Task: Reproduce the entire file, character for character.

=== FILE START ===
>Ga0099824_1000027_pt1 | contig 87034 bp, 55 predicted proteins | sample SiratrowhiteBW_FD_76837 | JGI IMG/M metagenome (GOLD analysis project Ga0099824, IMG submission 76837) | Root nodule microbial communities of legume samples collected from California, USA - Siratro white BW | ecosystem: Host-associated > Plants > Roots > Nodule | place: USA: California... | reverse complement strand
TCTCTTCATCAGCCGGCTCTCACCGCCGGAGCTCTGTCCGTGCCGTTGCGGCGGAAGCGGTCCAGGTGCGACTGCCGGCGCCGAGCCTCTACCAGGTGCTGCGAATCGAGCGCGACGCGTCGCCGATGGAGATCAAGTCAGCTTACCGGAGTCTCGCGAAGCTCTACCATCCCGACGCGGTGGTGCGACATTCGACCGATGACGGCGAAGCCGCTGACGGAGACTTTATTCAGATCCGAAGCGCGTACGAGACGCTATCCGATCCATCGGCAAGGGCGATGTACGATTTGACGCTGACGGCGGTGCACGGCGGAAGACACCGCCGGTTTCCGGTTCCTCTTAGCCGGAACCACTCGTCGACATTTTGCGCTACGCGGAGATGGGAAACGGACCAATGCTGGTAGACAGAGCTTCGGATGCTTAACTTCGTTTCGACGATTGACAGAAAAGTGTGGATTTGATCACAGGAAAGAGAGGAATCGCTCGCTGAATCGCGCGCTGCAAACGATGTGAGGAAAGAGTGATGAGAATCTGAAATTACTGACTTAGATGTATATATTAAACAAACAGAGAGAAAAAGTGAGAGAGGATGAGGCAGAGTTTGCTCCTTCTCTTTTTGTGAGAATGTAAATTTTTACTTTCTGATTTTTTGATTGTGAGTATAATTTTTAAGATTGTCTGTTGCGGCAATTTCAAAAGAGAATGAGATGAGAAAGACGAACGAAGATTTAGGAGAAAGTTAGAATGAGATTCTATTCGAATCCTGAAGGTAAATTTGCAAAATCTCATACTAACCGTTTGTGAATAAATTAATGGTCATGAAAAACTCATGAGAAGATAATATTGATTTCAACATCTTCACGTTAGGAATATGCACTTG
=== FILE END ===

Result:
>Ga0099824_1000027_pt1 | contig 87034 bp, 55 predicted proteins | sample SiratrowhiteBW_FD_76837 | JGI IMG/M metagenome (GOLD analysis project Ga0099824, IMG submission 76837) | Root nodule microbial communities of legume samples collected from California, USA - Siratro white BW | ecosystem: Host-associated > Plants > Roots > Nodule | place: USA: California... | reverse complement strand
TCTCTTCATCAGCCGGCTCTCACCGCCGGAGCTCTGTCCGTGCCGTTGCGGCGGAAGCGGTCCAGGTGCGACTGCCGGCGCCGAGCCTCTACCAGGTGCTGCGAATCGAGCGCGACGCGTCGCCGATGGAGATCAAGTCAGCTTACCGGAGTCTCGCGAAGCTCTACCATCCCGACGCGGTGGTGCGACATTCGACCGATGACGGCGAAGCCGCTGACGGAGACTTTATTCAGATCCGAAGCGCGTACGAGACGCTATCCGATCCATCGGCAAGGGCGATGTACGATTTGACGCTGACGGCGGTGCACGGCGGAAGACACCGCCGGTTTCCGGTTCCTCTTAGCCGGAACCACTCGTCGACATTTTGCGCTACGCGGAGATGGGAAACGGACCAATGCTGGTAGACAGAGCTTCGGATGCTTAACTTCGTTTCGACGATTGACAGAAAAGTGTGGATTTGATCACAGGAAAGAGAGGAATCGCTCGCTGAATCGCGCGCTGCAAACGATGTGAGGAAAGAGTGATGAGAATCTGAAATTACTGACTTAGATGTATATATTAAACAAACAGAGAGAAAAAGTGAGAGAGGATGAGGCAGAGTTTGCTCCTTCTCTTTTTGTGAGAATGTAAATTTTTACTTTCTGATTTTTTGATTGTGAGTATAATTTTTAAGATTGTCTGTTGCGGCAATTTCAAAAGAGAATGAGATGAGAAAGACGAACGAAGATTTAGGAGAAAGTTAGAATGAGATTCTATTCGAATCCTGAAGGTAAATTTGCAAAATCTCATACTAACCGTTTGTGAATAAATTAATGGTCATGAAAAACTCATGAGAAGATAATATTGATTTCAACATCTTCACGTTAGGAATATGCACTTG